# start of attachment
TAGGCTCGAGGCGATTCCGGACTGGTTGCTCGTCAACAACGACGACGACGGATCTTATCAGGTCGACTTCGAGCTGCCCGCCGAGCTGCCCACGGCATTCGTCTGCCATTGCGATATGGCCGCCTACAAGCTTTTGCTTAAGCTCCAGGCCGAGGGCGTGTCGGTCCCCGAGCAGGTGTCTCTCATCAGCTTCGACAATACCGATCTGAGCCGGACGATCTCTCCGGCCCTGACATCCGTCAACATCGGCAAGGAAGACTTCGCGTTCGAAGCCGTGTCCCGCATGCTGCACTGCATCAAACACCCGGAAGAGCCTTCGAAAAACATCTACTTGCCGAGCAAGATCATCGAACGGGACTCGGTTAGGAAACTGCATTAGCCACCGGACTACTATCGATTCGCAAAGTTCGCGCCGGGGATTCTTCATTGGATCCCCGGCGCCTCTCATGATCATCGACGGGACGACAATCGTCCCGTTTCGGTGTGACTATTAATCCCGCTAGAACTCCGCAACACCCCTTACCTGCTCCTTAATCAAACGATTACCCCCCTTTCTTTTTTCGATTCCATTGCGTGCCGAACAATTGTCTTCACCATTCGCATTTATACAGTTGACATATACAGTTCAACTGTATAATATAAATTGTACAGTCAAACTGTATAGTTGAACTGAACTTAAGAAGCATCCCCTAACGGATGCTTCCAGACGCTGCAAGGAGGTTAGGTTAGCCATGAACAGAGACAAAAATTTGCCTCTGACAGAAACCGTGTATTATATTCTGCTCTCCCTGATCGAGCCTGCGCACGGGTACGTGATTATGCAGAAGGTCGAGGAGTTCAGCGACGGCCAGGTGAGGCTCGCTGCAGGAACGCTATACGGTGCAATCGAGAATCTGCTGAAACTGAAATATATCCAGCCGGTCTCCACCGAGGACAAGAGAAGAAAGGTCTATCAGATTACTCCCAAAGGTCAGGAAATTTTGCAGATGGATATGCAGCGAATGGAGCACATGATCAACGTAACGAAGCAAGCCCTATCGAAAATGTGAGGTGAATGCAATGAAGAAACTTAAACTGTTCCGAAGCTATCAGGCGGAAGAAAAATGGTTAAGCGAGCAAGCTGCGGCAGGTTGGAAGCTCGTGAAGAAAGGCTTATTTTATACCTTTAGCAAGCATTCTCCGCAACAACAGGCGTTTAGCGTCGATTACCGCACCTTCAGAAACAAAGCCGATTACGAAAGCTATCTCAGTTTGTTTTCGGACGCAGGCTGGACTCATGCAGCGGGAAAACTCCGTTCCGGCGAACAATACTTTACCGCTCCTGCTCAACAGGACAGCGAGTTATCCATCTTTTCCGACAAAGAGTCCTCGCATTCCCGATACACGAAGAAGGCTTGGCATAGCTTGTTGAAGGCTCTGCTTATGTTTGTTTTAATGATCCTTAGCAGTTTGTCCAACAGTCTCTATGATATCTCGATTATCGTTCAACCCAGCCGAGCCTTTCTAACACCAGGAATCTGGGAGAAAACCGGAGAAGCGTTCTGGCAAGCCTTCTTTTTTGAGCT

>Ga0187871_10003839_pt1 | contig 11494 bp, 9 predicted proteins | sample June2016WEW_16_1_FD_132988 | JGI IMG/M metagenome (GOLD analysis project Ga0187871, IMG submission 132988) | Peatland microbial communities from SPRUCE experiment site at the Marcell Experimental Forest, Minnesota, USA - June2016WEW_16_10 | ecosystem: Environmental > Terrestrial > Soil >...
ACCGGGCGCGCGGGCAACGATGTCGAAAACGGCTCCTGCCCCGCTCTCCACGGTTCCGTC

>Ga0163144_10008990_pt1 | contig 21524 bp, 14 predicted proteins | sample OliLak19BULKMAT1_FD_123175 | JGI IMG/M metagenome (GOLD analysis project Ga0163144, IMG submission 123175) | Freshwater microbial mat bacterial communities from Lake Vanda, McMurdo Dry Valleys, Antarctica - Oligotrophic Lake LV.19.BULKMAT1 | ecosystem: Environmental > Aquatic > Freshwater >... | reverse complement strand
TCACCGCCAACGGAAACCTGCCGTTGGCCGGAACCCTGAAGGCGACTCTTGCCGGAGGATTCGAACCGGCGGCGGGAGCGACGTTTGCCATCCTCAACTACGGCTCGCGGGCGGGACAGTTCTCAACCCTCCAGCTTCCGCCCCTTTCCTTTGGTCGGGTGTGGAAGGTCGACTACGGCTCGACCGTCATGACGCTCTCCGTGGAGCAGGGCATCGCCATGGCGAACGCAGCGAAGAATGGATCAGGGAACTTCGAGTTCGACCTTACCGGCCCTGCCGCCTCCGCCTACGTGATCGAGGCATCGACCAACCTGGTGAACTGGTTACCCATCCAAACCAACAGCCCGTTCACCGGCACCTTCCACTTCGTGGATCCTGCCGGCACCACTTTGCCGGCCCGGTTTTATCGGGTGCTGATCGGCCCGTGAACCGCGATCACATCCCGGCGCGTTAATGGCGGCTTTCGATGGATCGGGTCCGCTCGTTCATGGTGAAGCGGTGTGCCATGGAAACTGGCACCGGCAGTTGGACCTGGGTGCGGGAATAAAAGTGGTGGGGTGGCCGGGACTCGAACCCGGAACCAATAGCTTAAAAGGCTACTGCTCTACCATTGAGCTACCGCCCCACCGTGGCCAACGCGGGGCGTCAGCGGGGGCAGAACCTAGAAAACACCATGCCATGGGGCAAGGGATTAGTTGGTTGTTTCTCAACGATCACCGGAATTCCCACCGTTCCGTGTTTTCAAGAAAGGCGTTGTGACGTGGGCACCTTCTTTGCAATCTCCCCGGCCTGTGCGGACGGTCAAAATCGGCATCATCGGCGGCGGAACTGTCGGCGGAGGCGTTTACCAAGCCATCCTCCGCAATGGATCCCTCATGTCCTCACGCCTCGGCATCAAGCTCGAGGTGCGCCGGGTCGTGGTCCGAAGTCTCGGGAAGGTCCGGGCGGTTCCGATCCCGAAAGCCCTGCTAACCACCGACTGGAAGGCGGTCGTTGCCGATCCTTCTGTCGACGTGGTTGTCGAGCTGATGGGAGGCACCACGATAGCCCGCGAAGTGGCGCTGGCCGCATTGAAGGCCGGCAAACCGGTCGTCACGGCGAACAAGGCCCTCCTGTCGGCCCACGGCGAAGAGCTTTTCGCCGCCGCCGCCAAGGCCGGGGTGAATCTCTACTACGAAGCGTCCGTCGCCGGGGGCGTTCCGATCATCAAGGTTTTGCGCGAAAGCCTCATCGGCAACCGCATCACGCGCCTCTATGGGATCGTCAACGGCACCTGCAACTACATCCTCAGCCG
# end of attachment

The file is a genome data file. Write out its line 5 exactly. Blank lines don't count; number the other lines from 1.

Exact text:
TCACCGCCAACGGAAACCTGCCGTTGGCCGGAACCCTGAAGGCGACTCTTGCCGGAGGATTCGAACCGGCGGCGGGAGCGACGTTTGCCATCCTCAACTACGGCTCGCGGGCGGGACAGTTCTCAACCCTCCAGCTTCCGCCCCTTTCCTTTGGTCGGGTGTGGAAGGTCGACTACGGCTCGACCGTCATGACGCTCTCCGTGGAGCAGGGCATCGCCATGGCGAACGCAGCGAAGAATGGATCAGGGAACTTCGAGTTCGACCTTACCGGCCCTGCCGCCTCCGCCTACGTGATCGAGGCATCGACCAACCTGGTGAACTGGTTACCCATCCAAACCAACAGCCCGTTCACCGGCACCTTCCACTTCGTGGATCCTGCCGGCACCACTTTGCCGGCCCGGTTTTATCGGGTGCTGATCGGCCCGTGAACCGCGATCACATCCCGGCGCGTTAATGGCGGCTTTCGATGGATCGGGTCCGCTCGTTCATGGTGAAGCGGTGTGCCATGGAAACTGGCACCGGCAGTTGGACCTGGGTGCGGGAATAAAAGTGGTGGGGTGGCCGGGACTCGAACCCGGAACCAATAGCTTAAAAGGCTACTGCTCTACCATTGAGCTACCGCCCCACCGTGGCCAACGCGGGGCGTCAGCGGGGGCAGAACCTAGAAAACACCATGCCATGGGGCAAGGGATTAGTTGGTTGTTTCTCAACGATCACCGGAATTCCCACCGTTCCGTGTTTTCAAGAAAGGCGTTGTGACGTGGGCACCTTCTTTGCAATCTCCCCGGCCTGTGCGGACGGTCAAAATCGGCATCATCGGCGGCGGAACTGTCGGCGGAGGCGTTTACCAAGCCATCCTCCGCAATGGATCCCTCATGTCCTCACGCCTCGGCATCAAGCTCGAGGTGCGCCGGGTCGTGGTCCGAAGTCTCGGGAAGGTCCGGGCGGTTCCGATCCCGAAAGCCCTGCTAACCACCGACTGGAAGGCGGTCGTTGCCGATCCTTCTGTCGACGTGGTTGTCGAGCTGATGGGAGGCACCACGATAGCCCGCGAAGTGGCGCTGGCCGCATTGAAGGCCGGCAAACCGGTCGTCACGGCGAACAAGGCCCTCCTGTCGGCCCACGGCGAAGAGCTTTTCGCCGCCGCCGCCAAGGCCGGGGTGAATCTCTACTACGAAGCGTCCGTCGCCGGGGGCGTTCCGATCATCAAGGTTTTGCGCGAAAGCCTCATCGGCAACCGCATCACGCGCCTCTATGGGATCGTCAACGGCACCTGCAACTACATCCTCAGCCG